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Many consumers admit to not being prepared for a recession

However, some economists say there’s no guarantee a recession is on the horizon

Photo (c) Gearstd - Getty Images
For months there have been rumblings in the economy that growth could be slowing and a recession could be around the corner.

So far, no recession has raised its ugly head but that doesn’t stop consumers from worrying about it. A new survey by Bankrate found 40 percent of consumers say they aren’t ready for a recession, which could entail a loss of income.

Bankrate economists say consumers should be preparing for a slowdown, suggesting most people don’t take proactive steps where their money is concerned. Rather, they react to events and often it’s too late to prevent setbacks.

Bankrate interviewed experts who say there is a 41 percent chance the economy will slip into a recession within the next 12 months. Sixty percent of the consumers in the survey said they have taken steps to prepare, such as trimming their stock portfolios.

Contrarian view

But the recession fears may be exaggerated. In an interview with CNBC, Yale economist Robert Shiller says we could be years away from a recession. Despite all the talk about a possible recession, going back to the beginning of the year, he says the economy could continue to grow.

“Consumers are hanging in there,” Shiller told the network. “You might wonder why that would be at this time so late into the cycle. This is the longest expansion ever. Now, you can say the expansion was partly Obama. But lingering on this long needs an explanation.”

Shiller says President Trump’s pro-business policies, including the huge 2017 tax cut, have changed the playing field. He says consumers have opened up their wallets, in part, because of Trump’s emphasis on consumption.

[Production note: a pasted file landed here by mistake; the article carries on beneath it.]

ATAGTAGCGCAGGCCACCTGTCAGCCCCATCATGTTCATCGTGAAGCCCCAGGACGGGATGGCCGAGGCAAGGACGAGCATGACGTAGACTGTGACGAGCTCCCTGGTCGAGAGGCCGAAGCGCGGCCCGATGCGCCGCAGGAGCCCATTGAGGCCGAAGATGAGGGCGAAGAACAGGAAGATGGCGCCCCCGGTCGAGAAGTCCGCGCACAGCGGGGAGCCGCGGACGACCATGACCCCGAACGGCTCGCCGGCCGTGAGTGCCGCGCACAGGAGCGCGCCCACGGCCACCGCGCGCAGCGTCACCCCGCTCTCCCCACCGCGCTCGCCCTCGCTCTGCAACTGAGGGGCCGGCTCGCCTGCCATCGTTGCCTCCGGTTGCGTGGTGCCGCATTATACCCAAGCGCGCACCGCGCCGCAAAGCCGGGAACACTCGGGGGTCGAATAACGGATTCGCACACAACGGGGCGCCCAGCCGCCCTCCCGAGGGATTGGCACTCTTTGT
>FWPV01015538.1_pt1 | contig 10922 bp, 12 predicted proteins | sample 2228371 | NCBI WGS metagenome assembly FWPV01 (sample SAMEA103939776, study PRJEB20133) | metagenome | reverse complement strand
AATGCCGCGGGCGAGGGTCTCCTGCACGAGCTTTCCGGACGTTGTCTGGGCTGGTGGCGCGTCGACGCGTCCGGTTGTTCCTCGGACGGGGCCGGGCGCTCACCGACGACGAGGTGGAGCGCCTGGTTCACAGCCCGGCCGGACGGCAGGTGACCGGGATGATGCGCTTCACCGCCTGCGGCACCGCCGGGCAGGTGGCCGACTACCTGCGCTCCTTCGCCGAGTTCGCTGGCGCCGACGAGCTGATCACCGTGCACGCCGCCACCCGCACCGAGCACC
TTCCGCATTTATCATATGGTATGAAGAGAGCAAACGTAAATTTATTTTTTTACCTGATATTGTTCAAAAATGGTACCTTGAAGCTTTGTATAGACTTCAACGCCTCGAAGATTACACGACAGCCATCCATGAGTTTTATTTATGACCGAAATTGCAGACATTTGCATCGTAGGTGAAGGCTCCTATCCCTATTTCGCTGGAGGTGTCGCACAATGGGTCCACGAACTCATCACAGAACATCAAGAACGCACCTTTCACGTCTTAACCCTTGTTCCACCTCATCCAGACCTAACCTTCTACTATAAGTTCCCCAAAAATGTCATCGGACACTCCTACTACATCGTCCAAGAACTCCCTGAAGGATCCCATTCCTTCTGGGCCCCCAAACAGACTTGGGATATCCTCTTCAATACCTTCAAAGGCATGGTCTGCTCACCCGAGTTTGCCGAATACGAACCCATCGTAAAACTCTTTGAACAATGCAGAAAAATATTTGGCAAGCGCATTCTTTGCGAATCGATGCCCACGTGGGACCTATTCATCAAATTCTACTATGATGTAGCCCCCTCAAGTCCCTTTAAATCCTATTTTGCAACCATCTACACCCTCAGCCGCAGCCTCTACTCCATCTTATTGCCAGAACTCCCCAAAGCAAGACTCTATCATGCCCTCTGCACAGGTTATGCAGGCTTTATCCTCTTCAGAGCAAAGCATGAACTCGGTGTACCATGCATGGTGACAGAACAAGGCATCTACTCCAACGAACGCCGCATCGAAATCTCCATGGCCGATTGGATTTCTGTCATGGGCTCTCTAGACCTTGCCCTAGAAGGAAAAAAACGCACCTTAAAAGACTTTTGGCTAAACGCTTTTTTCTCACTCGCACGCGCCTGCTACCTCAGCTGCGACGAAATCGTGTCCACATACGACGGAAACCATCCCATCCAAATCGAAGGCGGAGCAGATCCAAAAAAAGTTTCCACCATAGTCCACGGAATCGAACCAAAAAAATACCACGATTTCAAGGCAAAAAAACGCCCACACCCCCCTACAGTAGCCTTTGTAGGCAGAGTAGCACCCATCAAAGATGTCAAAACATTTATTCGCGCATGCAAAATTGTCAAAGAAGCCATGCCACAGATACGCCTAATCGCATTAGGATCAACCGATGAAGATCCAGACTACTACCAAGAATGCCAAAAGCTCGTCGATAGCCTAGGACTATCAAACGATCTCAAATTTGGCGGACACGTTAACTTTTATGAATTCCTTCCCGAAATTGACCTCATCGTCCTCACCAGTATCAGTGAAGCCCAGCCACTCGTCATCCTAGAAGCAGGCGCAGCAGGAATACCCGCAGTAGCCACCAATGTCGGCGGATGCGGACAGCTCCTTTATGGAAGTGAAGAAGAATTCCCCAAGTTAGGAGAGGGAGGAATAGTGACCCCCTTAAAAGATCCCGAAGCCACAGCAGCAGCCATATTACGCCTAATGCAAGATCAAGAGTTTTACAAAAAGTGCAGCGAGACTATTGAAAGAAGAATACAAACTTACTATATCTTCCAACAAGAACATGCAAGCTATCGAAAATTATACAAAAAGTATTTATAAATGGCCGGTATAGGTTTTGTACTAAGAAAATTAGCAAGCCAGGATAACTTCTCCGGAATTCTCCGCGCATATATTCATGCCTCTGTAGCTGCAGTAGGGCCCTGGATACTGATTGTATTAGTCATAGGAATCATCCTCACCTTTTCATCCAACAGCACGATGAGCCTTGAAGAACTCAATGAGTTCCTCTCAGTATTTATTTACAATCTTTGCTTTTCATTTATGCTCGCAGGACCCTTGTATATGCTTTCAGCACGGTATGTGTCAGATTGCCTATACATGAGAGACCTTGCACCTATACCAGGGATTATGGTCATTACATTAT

“I think that [strong spending] has to do with the inspiration for many people provided by our motivational speaker president who models luxurious living,” said Shiller.

Worries about debt

Of course, there could be a downside to that. If you’re spending money you don’t really have, that might boost the short-term economy but it’s not putting individuals in a better financial position.

A new survey from Insider and Morning Consult found that millennials, in particular, are stressed over mounting debt. It’s partly due to student loans, but a growing portion of the debt burden can be traced to growing credit card debt.

Of millennials with credit card debt, the survey found that almost 68 percent are feeling some or a lot of stress. The stress level rises for millennial consumers with student loan debt.

The economists at Bankrate suggest that consumers can best prepare for a recession by paying down high-interest debt. They say it’s also a good idea to increase their emergency savings.

A recession does not have to be an economic calamity like the Great Recession. It’s defined as two consecutive quarters of negative economic growth, something the U.S. economy hasn’t experienced since 2009.

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